When Singleton plays host to NHRU powerhouse Hamilton on Saturday local fan Gerard McMillan will have his foot in both camps.
Last year Hamilton re-wrote the history books when capturing a fourth straight premiership.
In doing so, the Hawks broke the record previously held by the Bulls since 1997.
Nevertheless McMillan recalls an even more historic victory for the club 40 years earlier.
The night Hamilton claimed its inaugural first grade premiership in 1978.
"That night was just brilliant," McMillan told the Singleton Argus.
Prior to his 40 year tenure as the general manager of the Singleton Diggers, McMillan was the licensee to the Hamilton Rugby Club.
He recalled working 16-18 hour work-days across a 20-month period which included the 1978 grand final post-match function.
"Hamilton people knew how to party and they had a fantastic song," he recalled.
"Everyone crowded inside the club; it was standing room only and there was just speech after speech as the night went on."
The Hawks had also deprived their opponent Boolaroo (now Lake Macquarie) from an inaugural title.
Boolaroo came close in 1940 only to be deprived by his father's St Patrick's side.
"Many of the players who had played in that first premiership had also been the sons of the men from that famous 1940 side so it really was like a family club," he said.
Hamilton had only been established as a junior club in 1965.
McMillan, a renowned leader at the Hamilton Amateur Athletics Club, jumped on board as a 15-year-old winger the following year bringing forth his athletic prowess.
Admittedly, he would play his best first grade footy with the Tech City Tigers in the early 1970s when facing off against the likes of Wallabies John Hipwell and Peter Horton.
But he would still bleed blue and yellow on that historic night in 1978.
Little did he know his 40-year-old Singleton journey would commence the following year.
"The opportunity came to manage the Singleton Diggers Club and I started the role on May 16, 1979 so the 40 year anniversary is coming up," he continued.
"A high figure within the Hamilton Rugby Club told me not to take the job, to 'return to accounting' and to do 'the right thing by your family'.
"But my wife (at the time) said you could do it.
"Even my brother, who lived in Singleton, questioned why I should do it but a job is a job.
"It was hard initially, it hasn't been an easy journey over the years, but it's been a great journey."
McMillan admits he's been spoilt with the friendships he's made since calling Singleton home in 1979.
Singleton Bulls legend John Halter played a vital role from the start.
"John Halter would play first grade for the Wanderers in Newcastle on a Saturday and then would back it up with Singleton on a Sunday," he reflected.
"He knew everyone in town and he used to give me the heads up about different ones.
"He was a great friend to me and I'd only drink with him in Singleton before driving back home to Newcastle.
"Then I moved to Singleton permanently in November that year."
It didn't take long for McMillan to make his way to God's Acre (also known as Singleton's Rugby Park) as a result of his friendship.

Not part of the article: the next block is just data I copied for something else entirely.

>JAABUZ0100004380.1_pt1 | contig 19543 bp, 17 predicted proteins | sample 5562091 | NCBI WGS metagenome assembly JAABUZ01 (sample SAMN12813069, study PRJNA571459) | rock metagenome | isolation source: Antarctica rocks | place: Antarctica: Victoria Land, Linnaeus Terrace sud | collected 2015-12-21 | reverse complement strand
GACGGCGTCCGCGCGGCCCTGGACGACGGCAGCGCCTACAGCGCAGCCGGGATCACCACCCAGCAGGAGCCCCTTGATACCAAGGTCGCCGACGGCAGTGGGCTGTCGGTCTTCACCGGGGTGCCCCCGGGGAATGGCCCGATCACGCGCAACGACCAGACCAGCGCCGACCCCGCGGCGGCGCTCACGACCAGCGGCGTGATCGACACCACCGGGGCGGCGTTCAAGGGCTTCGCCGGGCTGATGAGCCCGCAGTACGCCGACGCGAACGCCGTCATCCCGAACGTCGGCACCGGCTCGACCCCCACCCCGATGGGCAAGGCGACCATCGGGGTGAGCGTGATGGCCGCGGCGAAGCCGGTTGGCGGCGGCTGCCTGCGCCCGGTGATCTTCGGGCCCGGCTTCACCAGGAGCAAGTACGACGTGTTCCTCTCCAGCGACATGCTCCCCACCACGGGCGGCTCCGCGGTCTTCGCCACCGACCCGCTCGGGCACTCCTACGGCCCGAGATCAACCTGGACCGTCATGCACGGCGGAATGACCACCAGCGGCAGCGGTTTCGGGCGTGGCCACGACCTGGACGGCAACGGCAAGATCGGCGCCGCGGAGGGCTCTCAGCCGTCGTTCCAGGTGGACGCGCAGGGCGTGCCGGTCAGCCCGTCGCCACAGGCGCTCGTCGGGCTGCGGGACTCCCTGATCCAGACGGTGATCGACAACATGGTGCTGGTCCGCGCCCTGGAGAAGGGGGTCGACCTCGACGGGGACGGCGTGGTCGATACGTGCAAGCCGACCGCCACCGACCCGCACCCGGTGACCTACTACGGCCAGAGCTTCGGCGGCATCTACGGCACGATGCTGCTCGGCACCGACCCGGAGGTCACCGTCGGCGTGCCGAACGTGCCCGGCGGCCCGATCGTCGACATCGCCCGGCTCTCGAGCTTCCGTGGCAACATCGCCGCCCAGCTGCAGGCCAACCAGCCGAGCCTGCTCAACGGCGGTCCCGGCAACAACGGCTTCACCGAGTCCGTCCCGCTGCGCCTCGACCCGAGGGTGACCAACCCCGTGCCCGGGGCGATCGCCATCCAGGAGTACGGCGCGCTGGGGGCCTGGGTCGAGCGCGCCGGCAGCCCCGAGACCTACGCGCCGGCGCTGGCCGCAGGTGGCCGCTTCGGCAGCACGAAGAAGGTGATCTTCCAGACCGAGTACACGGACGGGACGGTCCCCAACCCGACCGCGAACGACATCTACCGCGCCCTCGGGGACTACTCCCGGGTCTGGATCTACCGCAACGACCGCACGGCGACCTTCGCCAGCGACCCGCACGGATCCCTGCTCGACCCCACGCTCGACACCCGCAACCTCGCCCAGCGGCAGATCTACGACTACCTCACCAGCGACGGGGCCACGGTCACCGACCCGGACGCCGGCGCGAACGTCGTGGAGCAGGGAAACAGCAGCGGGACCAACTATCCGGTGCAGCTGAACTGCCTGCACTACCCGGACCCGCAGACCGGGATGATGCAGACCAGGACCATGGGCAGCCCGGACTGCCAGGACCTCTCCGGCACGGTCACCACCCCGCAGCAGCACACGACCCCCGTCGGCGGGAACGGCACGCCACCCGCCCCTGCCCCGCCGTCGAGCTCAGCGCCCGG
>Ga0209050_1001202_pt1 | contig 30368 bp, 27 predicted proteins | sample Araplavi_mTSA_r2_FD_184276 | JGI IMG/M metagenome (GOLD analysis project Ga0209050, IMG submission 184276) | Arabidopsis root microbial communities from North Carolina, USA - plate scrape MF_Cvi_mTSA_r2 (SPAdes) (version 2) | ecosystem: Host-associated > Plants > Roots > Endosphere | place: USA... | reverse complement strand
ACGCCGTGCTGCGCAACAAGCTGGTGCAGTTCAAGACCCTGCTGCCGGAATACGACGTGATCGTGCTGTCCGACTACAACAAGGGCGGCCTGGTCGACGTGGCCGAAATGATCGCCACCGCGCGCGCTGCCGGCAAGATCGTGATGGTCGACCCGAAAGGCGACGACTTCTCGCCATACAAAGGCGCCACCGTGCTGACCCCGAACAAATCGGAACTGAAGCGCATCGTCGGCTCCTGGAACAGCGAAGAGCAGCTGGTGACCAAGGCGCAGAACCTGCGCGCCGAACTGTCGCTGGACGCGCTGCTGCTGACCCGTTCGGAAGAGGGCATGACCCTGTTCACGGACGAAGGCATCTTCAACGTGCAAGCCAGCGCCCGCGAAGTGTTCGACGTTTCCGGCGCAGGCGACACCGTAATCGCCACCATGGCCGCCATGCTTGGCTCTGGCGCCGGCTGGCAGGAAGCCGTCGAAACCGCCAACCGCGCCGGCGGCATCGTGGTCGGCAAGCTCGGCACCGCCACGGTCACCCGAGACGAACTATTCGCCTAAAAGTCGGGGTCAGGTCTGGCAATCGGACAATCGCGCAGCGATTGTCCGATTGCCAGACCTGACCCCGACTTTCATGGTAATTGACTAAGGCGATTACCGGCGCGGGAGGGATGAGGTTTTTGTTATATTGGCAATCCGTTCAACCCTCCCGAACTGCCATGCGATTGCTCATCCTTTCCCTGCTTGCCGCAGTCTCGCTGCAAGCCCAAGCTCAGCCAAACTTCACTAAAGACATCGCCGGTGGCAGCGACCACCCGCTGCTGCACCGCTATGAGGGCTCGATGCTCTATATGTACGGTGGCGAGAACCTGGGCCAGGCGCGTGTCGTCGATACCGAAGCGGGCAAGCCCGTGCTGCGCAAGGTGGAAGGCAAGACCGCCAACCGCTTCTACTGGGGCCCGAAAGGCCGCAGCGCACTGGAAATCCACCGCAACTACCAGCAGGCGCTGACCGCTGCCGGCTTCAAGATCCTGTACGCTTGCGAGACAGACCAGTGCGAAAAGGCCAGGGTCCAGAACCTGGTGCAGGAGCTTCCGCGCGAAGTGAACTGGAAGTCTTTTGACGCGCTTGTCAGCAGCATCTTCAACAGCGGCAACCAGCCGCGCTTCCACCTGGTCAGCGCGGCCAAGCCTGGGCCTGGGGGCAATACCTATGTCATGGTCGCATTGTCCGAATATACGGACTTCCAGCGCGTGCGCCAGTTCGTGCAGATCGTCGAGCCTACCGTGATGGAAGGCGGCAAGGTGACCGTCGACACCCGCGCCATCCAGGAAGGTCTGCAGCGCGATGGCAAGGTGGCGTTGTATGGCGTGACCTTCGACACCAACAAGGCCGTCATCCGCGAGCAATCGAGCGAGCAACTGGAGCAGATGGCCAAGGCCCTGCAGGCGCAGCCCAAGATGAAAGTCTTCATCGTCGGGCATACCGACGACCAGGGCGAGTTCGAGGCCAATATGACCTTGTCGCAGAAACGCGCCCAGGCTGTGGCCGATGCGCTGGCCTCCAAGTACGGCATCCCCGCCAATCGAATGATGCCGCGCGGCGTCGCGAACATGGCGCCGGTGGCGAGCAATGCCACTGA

"In 1979 there was an opportunity to sponsor a trophy for the best back in first grade and it's been enjoyable to have that connection the past 40 years as well."
Though McMillan opts to play down his connections to the Bulls his list of achievements includes service as a player and as a junior team manager as well as a decade of refereeing.
By the time the Bulls entered the Newcastle based competition in 1990 he knew that the country powerhouse was destined for success.
"They won country championships and they were often knocking over talented teams in the Toohey's Cup," he recalled.
"So as far as country clubs go they were the best in the state.
"They had beaten all of the Newcastle teams in the playoffs prior so we knew they'd be a champion side."
His link to the club through the Singleton Diggers has also been admirable.
This connection ranges from the venue's red, black and grey carpet of yesteryear to hosting post-match functions with visiting New Zealand and Fijian International teams.
Ultimately, McMillan remains invested in both clubs on account of his family connections.
His sons Ben and Simon played their juniors with the Bulls before Ben returned to the Hawks where he is now the club's junior president.
Even his daughter Beck made history in 1992 when becoming the Bulls' first female coach by mentoring their under-8 side.
His grandson Dominic will play Nelson Bay this weekend while Joseph will take on the Bulls in the under-8 match.
Thankfully, his third grandson will still don the iconic black and red stripes.
And Gerard couldn't be prouder.
"Taylor (Lojszczyk) is eight and he's disabled but the Bulls treat him as their mascot with a jumper and all," he said.
"He's had 16 operations to date and when his parents can't take him to a game then members of the club offer to drive him down.
"They love him at the club and I can't thank them enough for the way they make him feel welcome."
Last weekend the Bulls, who were without Cooper Harris, faced defeat to Lake Macquarie; a club still in search of a maiden first grade title.
The Hawks will open their season after commencing 2019 with a bye.
When McMillan was asked for his words if he was approached by either club his response was direct.
"Play hard, play fair and enjoy the journey; just as I have," he concluded.